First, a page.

Did you think we could get through 1991 without Amy Grant? Of course not.
That curly hair, that smile. Those shoulder pads! And eek, girl, those mom jeans. Some things are better left in 1991 (though I have to say, I still want one of those hats. Actually, I kind of want this one with the top cut out, because I was never allowed to have one when I was 13:)
I’m not afraid to admit that there was a brief window in 1991 when I thought this was the best song that had ever been written. I felt like I was finally getting the hang of this pop music thing. It was starting to make sense; I could figure out the general gist of things, sort of predict what could or should come next in a song, and start to hear how certain songs hearkened back to others. “Baby Baby” perfectly encapsulated every single element of early 90s pop in such a way that I was, at the time, thrilled by my own ability to parse it. The chords worked as they should, nothing too tricky or elaborate. As most good pop songs of that time period did, it includes spontaneous!modulation up a second (and I was really fascinated by the fact that you could ‘tell’ it was coming). The jangly, synthed keyboards? The requisite echo-y snare? The slightly funky fuzzy bass underlying everything? Yep, all there, wrapped up in a perfectly perky little Amy Grant bow. (And when we hit 1992, you’ll understand a bit better about why grunge was so anathema, and then so important to me.) I also appreciated that her voice was closer to my own range and without a lot of the virtuosic ornaments, so I could sing along in a way that I couldn’t do with the then-new Mariah Carey or Whitney Houston. Looking back on it now, I really appreciated that aspect of this song in particular: to me, it was accessible, vocally, musically, and lyrically.
Amy Grant burst on to the scene (and by scene, I mean the Christian music one) in the early 80s, when she was still a teenager. It wasn’t until the mid-80s that the rest of the world got a chance to hear her, when she topped the charts dueting with Peter Cetera on “The Next Time I Fall.” After that, her next two solo albums took a more mainstream pop focus, and alongside reining King of Christian Rock Michael W. Smith, she managed to have a very successful crossover career.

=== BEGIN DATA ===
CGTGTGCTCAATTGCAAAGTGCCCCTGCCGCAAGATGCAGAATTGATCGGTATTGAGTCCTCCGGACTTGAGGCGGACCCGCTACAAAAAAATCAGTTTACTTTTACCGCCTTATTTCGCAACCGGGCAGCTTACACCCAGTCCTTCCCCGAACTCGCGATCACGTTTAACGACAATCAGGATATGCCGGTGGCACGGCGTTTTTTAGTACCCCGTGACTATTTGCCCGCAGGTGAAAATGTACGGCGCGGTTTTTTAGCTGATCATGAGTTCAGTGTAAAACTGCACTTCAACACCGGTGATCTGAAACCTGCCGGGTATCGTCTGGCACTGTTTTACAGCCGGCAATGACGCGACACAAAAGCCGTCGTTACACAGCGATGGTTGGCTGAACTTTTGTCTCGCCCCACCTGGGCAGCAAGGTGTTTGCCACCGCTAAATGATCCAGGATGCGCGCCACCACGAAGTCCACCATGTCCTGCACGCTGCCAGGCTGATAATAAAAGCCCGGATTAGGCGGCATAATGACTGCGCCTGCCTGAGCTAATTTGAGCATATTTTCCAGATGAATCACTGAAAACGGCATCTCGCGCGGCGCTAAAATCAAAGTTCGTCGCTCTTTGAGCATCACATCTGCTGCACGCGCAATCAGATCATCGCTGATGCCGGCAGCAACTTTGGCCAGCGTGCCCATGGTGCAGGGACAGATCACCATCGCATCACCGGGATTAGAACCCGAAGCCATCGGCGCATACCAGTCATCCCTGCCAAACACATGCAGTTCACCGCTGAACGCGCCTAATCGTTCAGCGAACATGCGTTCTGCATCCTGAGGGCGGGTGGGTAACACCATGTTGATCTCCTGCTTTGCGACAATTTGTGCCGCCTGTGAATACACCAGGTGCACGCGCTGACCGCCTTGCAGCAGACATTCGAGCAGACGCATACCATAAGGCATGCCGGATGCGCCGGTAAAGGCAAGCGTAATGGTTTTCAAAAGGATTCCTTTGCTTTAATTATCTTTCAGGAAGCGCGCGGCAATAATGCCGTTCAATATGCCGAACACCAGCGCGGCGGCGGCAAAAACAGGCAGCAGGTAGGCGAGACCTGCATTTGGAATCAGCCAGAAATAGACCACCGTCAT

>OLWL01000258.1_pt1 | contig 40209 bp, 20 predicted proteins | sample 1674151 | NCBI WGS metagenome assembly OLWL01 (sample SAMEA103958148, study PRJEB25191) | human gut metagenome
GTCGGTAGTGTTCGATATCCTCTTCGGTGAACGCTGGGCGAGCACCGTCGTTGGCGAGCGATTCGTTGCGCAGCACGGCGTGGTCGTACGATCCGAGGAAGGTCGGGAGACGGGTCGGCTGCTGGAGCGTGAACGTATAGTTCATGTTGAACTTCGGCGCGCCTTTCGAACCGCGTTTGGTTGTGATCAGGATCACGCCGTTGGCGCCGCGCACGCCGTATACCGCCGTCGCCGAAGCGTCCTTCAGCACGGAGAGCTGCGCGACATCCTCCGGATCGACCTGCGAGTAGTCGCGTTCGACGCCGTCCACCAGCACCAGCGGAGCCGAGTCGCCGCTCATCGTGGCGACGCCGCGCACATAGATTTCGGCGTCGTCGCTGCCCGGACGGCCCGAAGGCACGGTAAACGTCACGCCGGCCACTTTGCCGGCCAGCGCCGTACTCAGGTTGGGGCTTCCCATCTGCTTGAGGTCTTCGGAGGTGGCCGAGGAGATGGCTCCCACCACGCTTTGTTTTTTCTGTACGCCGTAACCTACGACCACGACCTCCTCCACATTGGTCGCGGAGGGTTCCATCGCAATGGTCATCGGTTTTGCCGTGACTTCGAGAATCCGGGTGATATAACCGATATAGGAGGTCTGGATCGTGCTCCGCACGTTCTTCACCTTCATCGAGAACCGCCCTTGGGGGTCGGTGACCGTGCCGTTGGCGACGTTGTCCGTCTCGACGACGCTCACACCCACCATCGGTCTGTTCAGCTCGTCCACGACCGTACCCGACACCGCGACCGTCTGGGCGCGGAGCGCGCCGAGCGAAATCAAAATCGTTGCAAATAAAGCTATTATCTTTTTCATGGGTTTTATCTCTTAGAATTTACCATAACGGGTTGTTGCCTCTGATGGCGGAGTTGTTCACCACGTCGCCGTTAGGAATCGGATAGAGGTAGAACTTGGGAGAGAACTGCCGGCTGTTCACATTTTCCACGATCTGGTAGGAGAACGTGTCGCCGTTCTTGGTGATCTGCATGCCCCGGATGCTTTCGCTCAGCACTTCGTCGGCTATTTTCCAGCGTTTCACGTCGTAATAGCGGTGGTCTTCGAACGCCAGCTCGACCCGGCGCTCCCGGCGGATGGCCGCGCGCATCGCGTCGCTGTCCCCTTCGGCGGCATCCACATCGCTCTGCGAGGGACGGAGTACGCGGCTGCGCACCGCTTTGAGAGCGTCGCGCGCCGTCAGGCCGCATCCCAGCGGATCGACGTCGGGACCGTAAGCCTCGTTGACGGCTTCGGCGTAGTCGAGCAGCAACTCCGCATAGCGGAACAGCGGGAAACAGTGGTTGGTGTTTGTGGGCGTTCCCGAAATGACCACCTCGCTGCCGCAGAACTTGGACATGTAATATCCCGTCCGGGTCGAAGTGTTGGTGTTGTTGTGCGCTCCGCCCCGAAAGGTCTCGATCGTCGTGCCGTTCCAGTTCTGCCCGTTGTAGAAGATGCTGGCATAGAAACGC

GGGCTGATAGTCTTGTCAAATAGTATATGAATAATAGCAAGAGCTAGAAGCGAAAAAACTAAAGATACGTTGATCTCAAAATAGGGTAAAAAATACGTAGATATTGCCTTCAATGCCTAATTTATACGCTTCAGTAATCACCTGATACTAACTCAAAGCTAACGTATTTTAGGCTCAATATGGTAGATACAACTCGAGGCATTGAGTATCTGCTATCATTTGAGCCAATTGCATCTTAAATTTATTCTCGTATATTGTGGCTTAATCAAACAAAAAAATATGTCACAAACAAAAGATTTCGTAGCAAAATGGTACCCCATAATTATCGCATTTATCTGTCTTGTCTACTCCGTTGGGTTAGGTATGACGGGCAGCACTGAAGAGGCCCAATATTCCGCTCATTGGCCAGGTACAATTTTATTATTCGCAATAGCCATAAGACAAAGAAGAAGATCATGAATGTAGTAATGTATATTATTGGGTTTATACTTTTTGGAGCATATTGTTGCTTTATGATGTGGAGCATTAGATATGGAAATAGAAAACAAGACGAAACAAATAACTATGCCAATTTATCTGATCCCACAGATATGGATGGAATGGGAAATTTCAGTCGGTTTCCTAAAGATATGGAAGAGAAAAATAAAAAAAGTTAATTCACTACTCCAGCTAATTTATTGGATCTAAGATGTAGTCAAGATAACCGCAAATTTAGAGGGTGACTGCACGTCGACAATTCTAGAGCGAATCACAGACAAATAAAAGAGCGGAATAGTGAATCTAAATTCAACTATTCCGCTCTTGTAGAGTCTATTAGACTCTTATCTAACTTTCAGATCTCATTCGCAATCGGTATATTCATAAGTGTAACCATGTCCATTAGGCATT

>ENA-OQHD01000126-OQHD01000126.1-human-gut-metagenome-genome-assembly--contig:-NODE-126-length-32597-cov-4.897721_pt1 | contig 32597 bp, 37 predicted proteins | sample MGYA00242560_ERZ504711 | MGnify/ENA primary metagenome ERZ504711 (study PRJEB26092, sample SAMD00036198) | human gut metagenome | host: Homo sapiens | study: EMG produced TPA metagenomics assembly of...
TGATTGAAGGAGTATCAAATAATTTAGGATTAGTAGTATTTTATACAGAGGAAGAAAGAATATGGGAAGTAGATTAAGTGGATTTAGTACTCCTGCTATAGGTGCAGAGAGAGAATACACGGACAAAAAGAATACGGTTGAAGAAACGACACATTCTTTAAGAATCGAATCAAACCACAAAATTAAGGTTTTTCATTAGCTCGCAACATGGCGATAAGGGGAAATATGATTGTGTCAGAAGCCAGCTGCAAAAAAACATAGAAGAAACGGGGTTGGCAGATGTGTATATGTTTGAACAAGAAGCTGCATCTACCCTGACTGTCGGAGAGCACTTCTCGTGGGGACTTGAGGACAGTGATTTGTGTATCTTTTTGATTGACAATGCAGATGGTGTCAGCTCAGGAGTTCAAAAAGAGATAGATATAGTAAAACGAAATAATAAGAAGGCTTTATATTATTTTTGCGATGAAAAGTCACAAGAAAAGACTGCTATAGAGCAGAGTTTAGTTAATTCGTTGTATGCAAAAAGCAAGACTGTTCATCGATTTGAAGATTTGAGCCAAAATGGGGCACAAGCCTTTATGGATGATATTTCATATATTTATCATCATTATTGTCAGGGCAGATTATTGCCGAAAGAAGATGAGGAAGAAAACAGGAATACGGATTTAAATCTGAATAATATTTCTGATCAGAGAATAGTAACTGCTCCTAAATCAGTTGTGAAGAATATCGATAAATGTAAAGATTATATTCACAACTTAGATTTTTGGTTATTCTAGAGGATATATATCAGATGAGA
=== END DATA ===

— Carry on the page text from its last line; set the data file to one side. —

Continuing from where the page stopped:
“Baby Baby” was released at the very beginning of 1991, yet didn’t top the charts until April of that year. While it was only Number 1 for two weeks, the song was virtually inescapable that year and for some time after. Fun facts: it was Amy Grant’s first No. 1 hit as a solo artist, and the first No. 1 hit on the pop charts by any Christian music artist. Contrary to popular belief (and to the delightfully cute music video), the song was actually written about her infant daughter, Millie (with first husband Gary Chapman).
By the way: the cute boyfriend in the video? Model Jme Stein, who has aged very well indeed:
The video, along with the song’s catchiness and saccharinity, helped to cement Amy Grant in the public eye as the girl next door. However, in some parts of the Christian community, she was becoming a little too Wild and Crazy (she’s cavorting! in a music video! with a cute man who is most assuredly not her husband!), and of course when she divorced Gary Chapman several years later and married country legend Vince Gill, that proved to some, at least, that she was a ‘fallen woman.’ Despite whatever fallout her divorce and pop!music star fame may have caused her in certain communities, she continued – and continues – to put out new albums, currently holding the record for the most popular & best-selling Christian pop artist of all time.
Fortunately for members of all faith and non-faith groups, however, she’s stopped wearing the shoulder pads. Whew. Dodged a bullet, there, folks.